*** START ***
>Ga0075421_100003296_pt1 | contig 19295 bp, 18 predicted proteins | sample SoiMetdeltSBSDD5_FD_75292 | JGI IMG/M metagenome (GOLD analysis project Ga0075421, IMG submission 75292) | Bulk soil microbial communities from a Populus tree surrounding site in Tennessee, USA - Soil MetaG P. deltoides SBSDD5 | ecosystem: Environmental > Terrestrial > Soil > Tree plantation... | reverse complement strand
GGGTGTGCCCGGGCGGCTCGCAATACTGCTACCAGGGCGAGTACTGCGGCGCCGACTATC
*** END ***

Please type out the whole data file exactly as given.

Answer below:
>Ga0075421_100003296_pt1 | contig 19295 bp, 18 predicted proteins | sample SoiMetdeltSBSDD5_FD_75292 | JGI IMG/M metagenome (GOLD analysis project Ga0075421, IMG submission 75292) | Bulk soil microbial communities from a Populus tree surrounding site in Tennessee, USA - Soil MetaG P. deltoides SBSDD5 | ecosystem: Environmental > Terrestrial > Soil > Tree plantation... | reverse complement strand
GGGTGTGCCCGGGCGGCTCGCAATACTGCTACCAGGGCGAGTACTGCGGCGCCGACTATC